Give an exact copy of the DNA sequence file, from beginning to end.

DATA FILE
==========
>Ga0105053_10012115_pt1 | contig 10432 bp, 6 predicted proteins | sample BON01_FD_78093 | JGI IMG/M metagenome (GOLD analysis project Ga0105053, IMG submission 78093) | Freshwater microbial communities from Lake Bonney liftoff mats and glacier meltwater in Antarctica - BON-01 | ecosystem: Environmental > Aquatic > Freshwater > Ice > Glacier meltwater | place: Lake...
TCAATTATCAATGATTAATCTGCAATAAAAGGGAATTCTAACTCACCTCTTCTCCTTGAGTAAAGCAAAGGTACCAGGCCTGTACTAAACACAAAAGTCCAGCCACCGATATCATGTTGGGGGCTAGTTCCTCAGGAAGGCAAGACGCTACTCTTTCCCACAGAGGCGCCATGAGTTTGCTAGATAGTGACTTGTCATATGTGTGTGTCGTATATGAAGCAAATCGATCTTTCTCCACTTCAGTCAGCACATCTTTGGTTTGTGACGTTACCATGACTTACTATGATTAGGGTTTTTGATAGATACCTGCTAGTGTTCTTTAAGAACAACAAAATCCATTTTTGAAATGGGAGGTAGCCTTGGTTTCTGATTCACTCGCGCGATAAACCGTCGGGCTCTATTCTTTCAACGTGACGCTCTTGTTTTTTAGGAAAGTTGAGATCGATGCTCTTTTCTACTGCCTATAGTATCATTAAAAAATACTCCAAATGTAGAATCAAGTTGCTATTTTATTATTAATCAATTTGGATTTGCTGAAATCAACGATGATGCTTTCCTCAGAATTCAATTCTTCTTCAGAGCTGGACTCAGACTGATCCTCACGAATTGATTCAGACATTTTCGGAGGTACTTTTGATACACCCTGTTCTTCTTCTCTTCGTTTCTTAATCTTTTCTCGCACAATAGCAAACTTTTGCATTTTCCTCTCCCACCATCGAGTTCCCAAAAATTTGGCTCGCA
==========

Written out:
>Ga0105053_10012115_pt1 | contig 10432 bp, 6 predicted proteins | sample BON01_FD_78093 | JGI IMG/M metagenome (GOLD analysis project Ga0105053, IMG submission 78093) | Freshwater microbial communities from Lake Bonney liftoff mats and glacier meltwater in Antarctica - BON-01 | ecosystem: Environmental > Aquatic > Freshwater > Ice > Glacier meltwater | place: Lake...
TCAATTATCAATGATTAATCTGCAATAAAAGGGAATTCTAACTCACCTCTTCTCCTTGAGTAAAGCAAAGGTACCAGGCCTGTACTAAACACAAAAGTCCAGCCACCGATATCATGTTGGGGGCTAGTTCCTCAGGAAGGCAAGACGCTACTCTTTCCCACAGAGGCGCCATGAGTTTGCTAGATAGTGACTTGTCATATGTGTGTGTCGTATATGAAGCAAATCGATCTTTCTCCACTTCAGTCAGCACATCTTTGGTTTGTGACGTTACCATGACTTACTATGATTAGGGTTTTTGATAGATACCTGCTAGTGTTCTTTAAGAACAACAAAATCCATTTTTGAAATGGGAGGTAGCCTTGGTTTCTGATTCACTCGCGCGATAAACCGTCGGGCTCTATTCTTTCAACGTGACGCTCTTGTTTTTTAGGAAAGTTGAGATCGATGCTCTTTTCTACTGCCTATAGTATCATTAAAAAATACTCCAAATGTAGAATCAAGTTGCTATTTTATTATTAATCAATTTGGATTTGCTGAAATCAACGATGATGCTTTCCTCAGAATTCAATTCTTCTTCAGAGCTGGACTCAGACTGATCCTCACGAATTGATTCAGACATTTTCGGAGGTACTTTTGATACACCCTGTTCTTCTTCTCTTCGTTTCTTAATCTTTTCTCGCACAATAGCAAACTTTTGCATTTTCCTCTCCCACCATCGAGTTCCCAAAAATTTGGCTCGCA